If, and when, people start getting around to it, I suspect The Stolen Earth will loom large in those accounts. It feels difficult, now, to quantify quite how big it was at the time. I remember that it was one of the last episode titles to be revealed; at that point I was following production news and stuff, albeit mainly through the Doctor Who Adventures magazine, and listing the title of episode 12 as CONFIDENTIAL (or TOP SECRET or what have you) – alongside, I think, what became The Sontaran Stratagem – really set me off. The anticipation! (Mind you, I was always pretty confused by the theory that Harriet Jones was the Supreme Dalek, though I’m pretty sure I found out about that after the fact.)

And, I mean, I’ve already said how much I loved this episode at the time. That picture of all the companions assembled together, ‘The Children of Time’, that was my computer background for years. It was then, and in many ways still is, such a wonderfully intense episode of Doctor Who, and one that’s really quite deeply bound up with the ways I watched Doctor Who at the time, the way I experienced Doctor Who, and, sure, the way I lived it.

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It still stands up today, I reckon.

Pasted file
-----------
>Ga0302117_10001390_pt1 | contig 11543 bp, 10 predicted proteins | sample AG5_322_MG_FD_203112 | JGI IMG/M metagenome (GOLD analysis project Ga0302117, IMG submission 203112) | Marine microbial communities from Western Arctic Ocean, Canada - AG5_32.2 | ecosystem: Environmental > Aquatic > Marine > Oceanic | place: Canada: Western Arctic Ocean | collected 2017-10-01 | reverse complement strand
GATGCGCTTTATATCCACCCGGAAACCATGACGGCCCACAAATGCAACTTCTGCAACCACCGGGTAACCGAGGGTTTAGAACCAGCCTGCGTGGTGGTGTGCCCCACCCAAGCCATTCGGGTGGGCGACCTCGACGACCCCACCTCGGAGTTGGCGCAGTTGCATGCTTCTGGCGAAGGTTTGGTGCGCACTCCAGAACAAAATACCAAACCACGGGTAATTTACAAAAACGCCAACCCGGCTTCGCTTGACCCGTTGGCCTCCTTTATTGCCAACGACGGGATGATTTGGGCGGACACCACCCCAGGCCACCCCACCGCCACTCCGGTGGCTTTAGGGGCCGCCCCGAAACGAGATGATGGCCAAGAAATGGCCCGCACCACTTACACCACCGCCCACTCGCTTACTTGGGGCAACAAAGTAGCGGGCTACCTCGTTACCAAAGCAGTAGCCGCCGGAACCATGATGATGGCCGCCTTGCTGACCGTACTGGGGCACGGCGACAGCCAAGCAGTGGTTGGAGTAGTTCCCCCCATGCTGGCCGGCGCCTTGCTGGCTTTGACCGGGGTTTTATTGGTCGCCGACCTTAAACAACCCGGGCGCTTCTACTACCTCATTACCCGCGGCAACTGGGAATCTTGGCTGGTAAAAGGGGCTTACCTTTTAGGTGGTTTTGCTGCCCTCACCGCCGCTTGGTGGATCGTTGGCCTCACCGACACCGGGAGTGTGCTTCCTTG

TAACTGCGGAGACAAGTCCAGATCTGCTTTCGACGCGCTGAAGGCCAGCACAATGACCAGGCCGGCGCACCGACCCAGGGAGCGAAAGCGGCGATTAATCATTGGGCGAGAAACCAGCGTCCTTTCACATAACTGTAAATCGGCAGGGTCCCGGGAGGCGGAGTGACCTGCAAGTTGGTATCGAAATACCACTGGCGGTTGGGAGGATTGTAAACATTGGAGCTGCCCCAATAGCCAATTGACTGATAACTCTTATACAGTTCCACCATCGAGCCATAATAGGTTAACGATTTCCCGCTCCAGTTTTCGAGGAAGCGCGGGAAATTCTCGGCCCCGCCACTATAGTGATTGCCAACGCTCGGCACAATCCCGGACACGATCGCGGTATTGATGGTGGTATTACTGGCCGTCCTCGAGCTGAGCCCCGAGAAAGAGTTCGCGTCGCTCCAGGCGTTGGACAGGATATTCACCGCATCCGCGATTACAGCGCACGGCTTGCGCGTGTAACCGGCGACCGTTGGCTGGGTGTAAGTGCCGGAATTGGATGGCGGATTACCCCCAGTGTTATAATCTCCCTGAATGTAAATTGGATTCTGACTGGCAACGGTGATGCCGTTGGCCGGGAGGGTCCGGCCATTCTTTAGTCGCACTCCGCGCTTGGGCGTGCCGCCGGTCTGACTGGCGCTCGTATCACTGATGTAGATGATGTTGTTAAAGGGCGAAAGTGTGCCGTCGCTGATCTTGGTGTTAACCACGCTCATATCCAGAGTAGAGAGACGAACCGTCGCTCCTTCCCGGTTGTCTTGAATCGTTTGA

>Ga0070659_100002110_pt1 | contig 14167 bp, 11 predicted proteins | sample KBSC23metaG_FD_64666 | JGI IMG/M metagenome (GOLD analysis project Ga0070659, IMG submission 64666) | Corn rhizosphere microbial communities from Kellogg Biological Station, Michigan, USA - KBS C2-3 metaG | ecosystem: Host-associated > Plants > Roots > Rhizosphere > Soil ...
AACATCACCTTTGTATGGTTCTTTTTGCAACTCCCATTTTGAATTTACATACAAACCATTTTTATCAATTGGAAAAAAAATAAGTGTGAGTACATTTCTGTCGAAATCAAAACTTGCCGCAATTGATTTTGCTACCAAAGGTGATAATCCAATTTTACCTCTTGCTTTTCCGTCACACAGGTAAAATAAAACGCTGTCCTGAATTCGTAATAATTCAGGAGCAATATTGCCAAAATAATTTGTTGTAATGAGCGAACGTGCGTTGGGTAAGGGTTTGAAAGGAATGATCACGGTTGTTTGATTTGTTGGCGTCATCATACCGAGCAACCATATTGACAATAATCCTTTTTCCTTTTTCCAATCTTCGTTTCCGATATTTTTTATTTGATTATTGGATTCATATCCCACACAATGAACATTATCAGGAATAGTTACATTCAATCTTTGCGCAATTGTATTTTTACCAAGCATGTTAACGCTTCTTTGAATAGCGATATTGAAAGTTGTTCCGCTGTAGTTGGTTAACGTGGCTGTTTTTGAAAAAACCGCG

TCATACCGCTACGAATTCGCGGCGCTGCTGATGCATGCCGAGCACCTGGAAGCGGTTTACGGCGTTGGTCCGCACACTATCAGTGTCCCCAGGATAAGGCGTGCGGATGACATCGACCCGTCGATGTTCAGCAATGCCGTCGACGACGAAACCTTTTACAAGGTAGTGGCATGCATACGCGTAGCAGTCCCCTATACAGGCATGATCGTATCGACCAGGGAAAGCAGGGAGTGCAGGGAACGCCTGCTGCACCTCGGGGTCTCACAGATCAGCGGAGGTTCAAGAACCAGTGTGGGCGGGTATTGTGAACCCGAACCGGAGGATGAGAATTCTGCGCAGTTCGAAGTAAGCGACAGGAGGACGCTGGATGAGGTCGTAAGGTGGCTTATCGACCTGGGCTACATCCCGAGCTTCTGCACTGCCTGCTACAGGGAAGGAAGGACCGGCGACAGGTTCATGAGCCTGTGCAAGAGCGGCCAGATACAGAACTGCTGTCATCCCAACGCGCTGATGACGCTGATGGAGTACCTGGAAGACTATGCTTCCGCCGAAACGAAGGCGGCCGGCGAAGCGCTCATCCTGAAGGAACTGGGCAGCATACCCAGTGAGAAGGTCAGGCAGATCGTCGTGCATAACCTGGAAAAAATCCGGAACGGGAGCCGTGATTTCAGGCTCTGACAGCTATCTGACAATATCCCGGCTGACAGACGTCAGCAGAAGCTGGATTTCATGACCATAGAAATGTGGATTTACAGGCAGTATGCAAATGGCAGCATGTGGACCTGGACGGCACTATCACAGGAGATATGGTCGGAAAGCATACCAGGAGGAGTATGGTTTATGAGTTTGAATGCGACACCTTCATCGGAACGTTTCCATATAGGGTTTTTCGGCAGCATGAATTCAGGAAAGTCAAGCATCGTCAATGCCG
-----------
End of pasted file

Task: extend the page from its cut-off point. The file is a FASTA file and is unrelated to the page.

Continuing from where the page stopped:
The oft-repeated refrain when I write about the first part of any two-parter is, you know, that that’s quite difficult for all these reasons, which I recount mainly to fill up my own arbitrarily set wordcount, and as a bit of a caveat for the fact that I’ve not really said anything. Admittedly, a lot of this review is me talking around the fact, discussing what The Stolen Earth is and represents as opposed to anything that actually happened in it. On the flip side, though, it is mostly set-up and OMG moments and the cliffhanger of modern-Who, still yet to be topped, so maybe that’s not so bad.

Still, though. There’s a lot of great moments. The obvious bits, like any moment where Bernard Cribbins is on screen, have been rightfully discussed, but what stood out to me about this episode most of all was Elisabeth Sladen. It feels odd to say it, but she’s a much, much better actress than I ever realised –  not that I ever thought she wasn’t, or anything, but it really struck me that every emotional beat of the Dalek invasion works because of her. It’s her fear of the Daleks, at Davros, and for Luke, that makes it work – it’s genuinely the most impactful performance of the episode.

It’s quite the episode, The Stolen Earth. Quite the episode.

These days those action figures are all neatly displayed on my shelves – lovingly displayed, in fact. (I’d have to concede they’re actually maybe not that neat, and they pick up dust like mad.) I feel like maybe I should try and construct some metaphor out of that, that the things you love as a child start to hold a different place in your life as you grow up or whatever, but nah, that’s nonsense. Or it’s nonsense here, anyway.

I just wanted to tell you about them. I really love those things

Related:

Ten Years of the Tenth Doctor Reviews